The multi-billion pound question of quantitative easing split opinion within the Monetary Policy Committee (MPC) in its November meeting, according to minutes released today.
Seven out of the nine MPC members voted to increase the radical quantitative easing scheme by £25 billion - taking the total amount of new money created from £175 billion to £200 billion.
However, another member, David Miles, called for a £40 billion rise to “provide greater insurance to the downside risks to growth and inflation” while Spencer Dale, the central bank’s chief economist, believed there should be no increase at all.
Dale claimed that more money pumped into the economy might fuel "unwarranted increases in some asset prices that could prove costly to rectify”.
Despite the division over quantitative easing, all the members agreed to keep the interest rate at a record low of 0.5%.
Economists believe the MPC could take further monetary policy action in the months ahead. Howard Archer, chief UK economist at IHS Global Insight, says: “The door is clearly not shut on further quantitative easing, particularly given the major uncertainties and risks surrounding both the growth and inflation outlooks.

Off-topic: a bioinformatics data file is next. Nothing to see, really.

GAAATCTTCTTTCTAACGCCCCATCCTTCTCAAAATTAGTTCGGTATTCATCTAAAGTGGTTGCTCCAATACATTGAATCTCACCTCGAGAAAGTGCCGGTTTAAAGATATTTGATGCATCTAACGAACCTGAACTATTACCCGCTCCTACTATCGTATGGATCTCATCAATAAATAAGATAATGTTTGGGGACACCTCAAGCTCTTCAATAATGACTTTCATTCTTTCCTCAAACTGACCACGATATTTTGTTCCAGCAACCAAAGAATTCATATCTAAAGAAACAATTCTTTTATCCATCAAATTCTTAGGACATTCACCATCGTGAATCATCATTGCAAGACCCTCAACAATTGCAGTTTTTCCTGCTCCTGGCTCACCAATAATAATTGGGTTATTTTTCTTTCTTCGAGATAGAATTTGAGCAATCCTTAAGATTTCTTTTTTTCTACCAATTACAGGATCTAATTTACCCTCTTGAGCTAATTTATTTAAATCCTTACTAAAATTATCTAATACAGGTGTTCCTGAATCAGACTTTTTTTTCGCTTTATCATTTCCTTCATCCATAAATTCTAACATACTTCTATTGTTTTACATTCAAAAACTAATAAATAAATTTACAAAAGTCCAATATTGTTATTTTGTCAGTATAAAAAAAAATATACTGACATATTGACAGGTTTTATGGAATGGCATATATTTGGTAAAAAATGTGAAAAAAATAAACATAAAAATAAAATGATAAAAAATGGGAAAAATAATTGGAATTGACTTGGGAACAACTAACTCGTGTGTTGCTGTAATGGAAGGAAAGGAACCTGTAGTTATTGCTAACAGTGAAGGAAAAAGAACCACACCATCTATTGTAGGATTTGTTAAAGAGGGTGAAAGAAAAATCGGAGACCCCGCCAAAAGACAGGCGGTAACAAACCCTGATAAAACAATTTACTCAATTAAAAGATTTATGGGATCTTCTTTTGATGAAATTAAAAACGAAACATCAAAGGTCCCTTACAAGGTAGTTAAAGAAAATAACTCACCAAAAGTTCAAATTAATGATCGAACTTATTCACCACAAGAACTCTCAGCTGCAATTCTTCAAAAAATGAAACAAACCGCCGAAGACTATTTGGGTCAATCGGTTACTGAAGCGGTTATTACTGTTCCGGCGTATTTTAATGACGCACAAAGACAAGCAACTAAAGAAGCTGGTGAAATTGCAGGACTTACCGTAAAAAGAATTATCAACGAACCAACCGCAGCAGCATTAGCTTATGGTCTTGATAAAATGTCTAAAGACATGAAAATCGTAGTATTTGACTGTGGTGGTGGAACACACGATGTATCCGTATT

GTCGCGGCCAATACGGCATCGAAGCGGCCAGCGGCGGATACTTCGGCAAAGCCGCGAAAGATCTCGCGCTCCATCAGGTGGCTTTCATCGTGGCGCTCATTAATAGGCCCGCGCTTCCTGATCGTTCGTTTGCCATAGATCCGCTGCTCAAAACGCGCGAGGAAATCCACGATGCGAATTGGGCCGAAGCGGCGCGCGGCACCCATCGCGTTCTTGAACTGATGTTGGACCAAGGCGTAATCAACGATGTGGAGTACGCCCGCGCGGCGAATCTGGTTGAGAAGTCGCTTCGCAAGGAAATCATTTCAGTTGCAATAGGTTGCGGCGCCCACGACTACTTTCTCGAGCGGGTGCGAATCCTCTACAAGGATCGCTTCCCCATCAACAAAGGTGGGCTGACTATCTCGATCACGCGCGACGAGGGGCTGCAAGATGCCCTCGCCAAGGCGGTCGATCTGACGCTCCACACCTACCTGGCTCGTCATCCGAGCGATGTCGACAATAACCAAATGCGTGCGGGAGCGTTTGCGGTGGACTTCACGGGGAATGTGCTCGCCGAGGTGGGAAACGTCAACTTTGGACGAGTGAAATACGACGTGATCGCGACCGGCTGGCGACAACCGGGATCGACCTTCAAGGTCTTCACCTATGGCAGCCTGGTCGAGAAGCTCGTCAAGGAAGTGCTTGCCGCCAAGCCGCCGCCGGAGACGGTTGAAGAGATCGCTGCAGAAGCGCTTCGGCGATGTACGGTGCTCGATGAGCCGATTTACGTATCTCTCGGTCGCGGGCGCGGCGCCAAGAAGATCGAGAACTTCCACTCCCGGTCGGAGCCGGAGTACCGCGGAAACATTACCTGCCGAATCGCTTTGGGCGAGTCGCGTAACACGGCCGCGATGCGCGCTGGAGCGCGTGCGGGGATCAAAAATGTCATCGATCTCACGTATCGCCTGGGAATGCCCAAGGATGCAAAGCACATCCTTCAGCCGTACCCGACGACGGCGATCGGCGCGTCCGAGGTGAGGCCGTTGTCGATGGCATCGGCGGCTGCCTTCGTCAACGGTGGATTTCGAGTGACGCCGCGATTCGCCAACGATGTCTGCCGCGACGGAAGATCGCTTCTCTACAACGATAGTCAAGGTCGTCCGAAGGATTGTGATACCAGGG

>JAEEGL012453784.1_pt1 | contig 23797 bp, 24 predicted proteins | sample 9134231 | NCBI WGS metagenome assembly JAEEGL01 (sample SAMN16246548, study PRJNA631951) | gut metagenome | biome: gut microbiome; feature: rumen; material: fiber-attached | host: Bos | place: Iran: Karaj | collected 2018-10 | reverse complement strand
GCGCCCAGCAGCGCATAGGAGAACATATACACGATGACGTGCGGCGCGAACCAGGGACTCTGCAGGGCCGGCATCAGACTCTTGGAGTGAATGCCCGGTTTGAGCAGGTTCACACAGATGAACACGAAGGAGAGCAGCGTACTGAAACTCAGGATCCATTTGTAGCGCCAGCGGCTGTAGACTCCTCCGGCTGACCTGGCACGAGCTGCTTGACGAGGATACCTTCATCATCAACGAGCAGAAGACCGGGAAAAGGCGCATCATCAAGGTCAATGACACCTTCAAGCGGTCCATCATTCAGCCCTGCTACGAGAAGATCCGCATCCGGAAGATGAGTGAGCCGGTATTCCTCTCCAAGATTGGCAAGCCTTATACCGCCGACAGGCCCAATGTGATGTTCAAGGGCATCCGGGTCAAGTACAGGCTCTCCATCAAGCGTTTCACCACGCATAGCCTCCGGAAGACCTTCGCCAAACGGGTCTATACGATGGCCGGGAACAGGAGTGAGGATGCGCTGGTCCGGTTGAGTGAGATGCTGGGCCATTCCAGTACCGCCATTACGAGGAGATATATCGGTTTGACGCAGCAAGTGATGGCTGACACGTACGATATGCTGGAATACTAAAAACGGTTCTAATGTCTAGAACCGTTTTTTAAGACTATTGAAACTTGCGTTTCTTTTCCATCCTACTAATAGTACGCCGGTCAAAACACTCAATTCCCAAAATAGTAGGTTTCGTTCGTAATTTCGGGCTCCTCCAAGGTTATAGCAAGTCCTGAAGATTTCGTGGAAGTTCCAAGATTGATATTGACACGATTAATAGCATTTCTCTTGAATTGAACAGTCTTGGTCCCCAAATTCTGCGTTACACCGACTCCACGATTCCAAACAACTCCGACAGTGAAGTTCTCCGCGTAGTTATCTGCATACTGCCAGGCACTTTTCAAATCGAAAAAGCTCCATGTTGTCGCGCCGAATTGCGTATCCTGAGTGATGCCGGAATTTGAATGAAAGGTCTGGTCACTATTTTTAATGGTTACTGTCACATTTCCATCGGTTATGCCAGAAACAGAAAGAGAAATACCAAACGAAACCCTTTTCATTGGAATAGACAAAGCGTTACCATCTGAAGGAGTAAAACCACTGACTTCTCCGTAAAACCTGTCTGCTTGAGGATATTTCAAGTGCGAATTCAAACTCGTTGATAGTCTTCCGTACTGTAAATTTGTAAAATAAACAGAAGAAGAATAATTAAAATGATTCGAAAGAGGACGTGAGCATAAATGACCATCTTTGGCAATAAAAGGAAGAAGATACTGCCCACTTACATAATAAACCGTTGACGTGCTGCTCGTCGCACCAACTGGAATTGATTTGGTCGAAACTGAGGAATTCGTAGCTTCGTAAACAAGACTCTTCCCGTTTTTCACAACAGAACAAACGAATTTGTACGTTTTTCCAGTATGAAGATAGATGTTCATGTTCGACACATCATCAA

“Nevertheless, with the economy almost certainly returning to growth in the fourth quarter and inflation now moving back up and set to spike up markedly over the next few months, we suspect that November marked the final extension to the quantitative easing programme unless the economy suffers a major relapse in 2010.”
Jonathan Loynes, chief European economist at Capital Economics, adds: “The overall tone of the minutes is still fairly dovish, with the discussion identifying a number of factors - including “a large fiscal consolidation” - which will act as a restraint on domestic demand.”
The MPC has next agreed to review the quantitative easing programme in February alongside the next Inflation Report.
For the first time in an MPC meeting, members also openly discussed the merits of cutting the interest rate on bank deposits, which they said “might be a useful tool in some circumstances, and therefore should be available in future”.
Other figures show the headline rate of inflation rose to 1.5% in October from 1.1% the previous month.